1 The Maritime Safety Committee, at its seventy-fourth session (30 May to 8 June 2001), noted that SOLAS regulation III/26, as amended by resolution MSC.47(66), which entered into force on 1 July 1998, requires all ro-ro passenger ships to be fitted with a fast rescue boat (FRB) and a means of rescue not later than the first periodical survey after 1 July 2000.
2 The Committee had been informed of many accidents and near-accidents as a result of trials and drills involving the launching and recovery of fast rescue boats that have been fitted to date onboard ro-ro passenger ships. Concerns have also been expressed that some masters of these ships and the crews involved in the launching and operation of fast rescue boats do not have confidence in this equipment, especially regarding its use in emergency conditions when the weather and sea state may be unfavourable.
3 The Committee, recognising the importance of this issue, instructed its Sub-Committees on Ship Design and Equipment (DE) and on Standards of Training and Watchkeeping (STW) to review the arrangement, specification, testing and operation of fast rescue boats and means of rescue, and the training of the relevant crew members, respectively, as a matter of urgency.
4 The Committee noted that an effective study of FRB installation and operation would of necessity take at least two years to complete, and that the final form of the revised requirements and recommendations could not be anticipated at that time. Therefore, MSC/Circ.1016 was issued to inform interested parties about the IMO review.
5 Since then, further research has been undertaken and operators of ships have been consulted. Where masters and crews have gained experience and confidence in the use of FRBs, the following salient points have been identified as contributing to successful operation:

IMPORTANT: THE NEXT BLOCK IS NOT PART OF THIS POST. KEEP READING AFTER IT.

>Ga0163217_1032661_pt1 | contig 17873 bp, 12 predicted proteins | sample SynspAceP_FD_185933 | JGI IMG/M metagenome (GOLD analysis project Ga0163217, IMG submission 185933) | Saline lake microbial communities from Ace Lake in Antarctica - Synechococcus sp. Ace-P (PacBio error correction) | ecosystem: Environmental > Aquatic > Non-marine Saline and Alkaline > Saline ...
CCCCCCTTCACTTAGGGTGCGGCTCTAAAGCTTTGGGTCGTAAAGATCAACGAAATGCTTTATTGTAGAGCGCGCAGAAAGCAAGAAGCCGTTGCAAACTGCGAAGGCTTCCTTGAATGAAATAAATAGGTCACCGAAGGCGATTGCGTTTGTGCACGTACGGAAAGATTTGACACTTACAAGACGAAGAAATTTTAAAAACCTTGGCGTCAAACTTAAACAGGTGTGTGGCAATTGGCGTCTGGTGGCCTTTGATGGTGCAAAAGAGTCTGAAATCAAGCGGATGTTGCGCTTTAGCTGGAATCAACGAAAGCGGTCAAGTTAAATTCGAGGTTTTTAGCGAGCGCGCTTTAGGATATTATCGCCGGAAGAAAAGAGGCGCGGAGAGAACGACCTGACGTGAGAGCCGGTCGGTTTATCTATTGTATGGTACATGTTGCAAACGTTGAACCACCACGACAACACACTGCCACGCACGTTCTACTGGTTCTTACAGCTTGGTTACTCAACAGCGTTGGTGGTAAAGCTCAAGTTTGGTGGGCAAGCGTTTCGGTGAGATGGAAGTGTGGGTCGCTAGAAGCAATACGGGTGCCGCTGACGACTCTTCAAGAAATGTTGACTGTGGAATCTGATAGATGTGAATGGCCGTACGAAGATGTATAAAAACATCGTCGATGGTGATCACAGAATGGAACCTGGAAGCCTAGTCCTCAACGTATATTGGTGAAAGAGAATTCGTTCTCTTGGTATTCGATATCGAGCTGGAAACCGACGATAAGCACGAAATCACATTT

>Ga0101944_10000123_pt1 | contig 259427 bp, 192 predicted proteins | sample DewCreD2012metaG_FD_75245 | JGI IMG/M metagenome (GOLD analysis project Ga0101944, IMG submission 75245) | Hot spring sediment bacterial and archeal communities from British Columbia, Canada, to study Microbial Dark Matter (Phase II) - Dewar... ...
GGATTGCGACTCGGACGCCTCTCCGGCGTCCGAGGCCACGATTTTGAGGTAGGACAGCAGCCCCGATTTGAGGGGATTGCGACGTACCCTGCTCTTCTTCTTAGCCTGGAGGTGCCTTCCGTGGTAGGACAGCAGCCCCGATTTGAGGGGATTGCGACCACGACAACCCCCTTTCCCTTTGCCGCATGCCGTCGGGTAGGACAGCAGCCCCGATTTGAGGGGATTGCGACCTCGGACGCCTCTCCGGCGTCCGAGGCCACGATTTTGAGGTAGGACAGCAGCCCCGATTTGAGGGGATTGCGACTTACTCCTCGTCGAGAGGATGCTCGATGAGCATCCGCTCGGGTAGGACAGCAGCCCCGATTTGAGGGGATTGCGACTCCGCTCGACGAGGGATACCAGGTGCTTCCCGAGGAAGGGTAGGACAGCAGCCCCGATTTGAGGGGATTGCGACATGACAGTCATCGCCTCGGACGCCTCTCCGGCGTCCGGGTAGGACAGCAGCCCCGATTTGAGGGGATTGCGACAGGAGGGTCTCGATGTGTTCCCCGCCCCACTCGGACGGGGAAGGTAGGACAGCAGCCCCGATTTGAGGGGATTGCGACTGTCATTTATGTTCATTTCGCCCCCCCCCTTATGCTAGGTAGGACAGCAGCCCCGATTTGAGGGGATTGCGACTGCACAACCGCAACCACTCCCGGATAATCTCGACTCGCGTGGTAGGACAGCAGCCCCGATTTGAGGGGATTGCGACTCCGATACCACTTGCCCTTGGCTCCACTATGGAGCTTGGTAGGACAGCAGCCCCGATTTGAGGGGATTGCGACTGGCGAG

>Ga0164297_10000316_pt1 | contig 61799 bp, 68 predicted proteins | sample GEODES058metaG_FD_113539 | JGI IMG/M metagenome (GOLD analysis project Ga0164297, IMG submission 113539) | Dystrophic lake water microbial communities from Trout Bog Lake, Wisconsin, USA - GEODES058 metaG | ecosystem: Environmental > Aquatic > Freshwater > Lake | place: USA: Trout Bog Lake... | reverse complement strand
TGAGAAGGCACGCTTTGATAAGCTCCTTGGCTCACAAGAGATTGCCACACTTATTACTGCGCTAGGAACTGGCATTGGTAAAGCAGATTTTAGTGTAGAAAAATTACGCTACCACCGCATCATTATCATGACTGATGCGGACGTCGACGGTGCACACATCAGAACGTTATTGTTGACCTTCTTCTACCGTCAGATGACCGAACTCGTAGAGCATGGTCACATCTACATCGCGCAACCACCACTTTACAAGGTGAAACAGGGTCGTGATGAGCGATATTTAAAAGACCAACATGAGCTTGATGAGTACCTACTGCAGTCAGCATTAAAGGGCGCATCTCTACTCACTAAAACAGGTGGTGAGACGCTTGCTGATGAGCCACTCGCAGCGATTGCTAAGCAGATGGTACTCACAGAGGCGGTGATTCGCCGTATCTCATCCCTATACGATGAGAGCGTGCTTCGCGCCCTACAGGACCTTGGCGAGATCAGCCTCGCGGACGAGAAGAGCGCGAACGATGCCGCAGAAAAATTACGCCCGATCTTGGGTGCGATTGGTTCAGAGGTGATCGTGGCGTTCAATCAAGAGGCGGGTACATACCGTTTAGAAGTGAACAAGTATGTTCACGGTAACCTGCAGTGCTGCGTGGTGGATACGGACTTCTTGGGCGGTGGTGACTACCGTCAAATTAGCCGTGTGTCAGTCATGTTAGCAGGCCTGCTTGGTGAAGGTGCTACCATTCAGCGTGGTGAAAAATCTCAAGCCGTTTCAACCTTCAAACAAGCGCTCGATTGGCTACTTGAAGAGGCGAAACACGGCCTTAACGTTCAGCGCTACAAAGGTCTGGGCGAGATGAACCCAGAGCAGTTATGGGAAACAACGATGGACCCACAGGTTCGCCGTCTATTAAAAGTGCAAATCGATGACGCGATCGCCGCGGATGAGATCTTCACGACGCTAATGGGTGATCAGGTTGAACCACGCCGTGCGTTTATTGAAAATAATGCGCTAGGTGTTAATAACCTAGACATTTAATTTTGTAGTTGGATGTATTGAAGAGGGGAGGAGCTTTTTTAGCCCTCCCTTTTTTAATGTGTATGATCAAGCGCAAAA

.1 all parts of the stowage, launch and recovery system are proven to be compatible well before installation, preferably at the design stage, and are supplied and supported by a single source;
.2 the fast rescue boat is installed as near the mid-length of the ship as possible, the height of the lifting davit head is minimised, and there is a long towing painter from a boom that keeps the waterborne boat clear of the shipís wash; and
.3 the fast rescue boat crew and the on-board launch personnel consistently train as an integrated team.
6 Member Governments and other parties involved in the design, installation, testing, approval, survey and operation of FRB systems are urged to take note of the information in paragraph 5 above and to pay particular attention to the location and integration of the system components when installing such systems. It needs to be emphasized that it is a condition of acceptance of such installations to demonstrate satisfactory performance in adverse weather conditions.
7 The Committee, at its seventy-seventh session (27 May to 6 June 2003), agreed that work on this issue should continue. Until the study is completed, however, and any revised measures are agreed by the Organization, it is recommended that due caution is exercised when installing, testing, launching and operating fast rescue boats, particularly where high launch heights are involved.
8 The Committee urges those parties with an interest in the design, installation, testing, approval, survey and operation of FRB systems to assist the Organization in the work it is undertaking on this issue. In particular, interested parties are urged to provide, to the DE and STW Sub-Committees, through the relevant Member Governments and/or international organizations, information, comments and proposals for improvement of FRB systems, including those that have already been installed, noting especially the factors identified in paragraph 5 above.
9 This circular complements MSC/Circ.1016.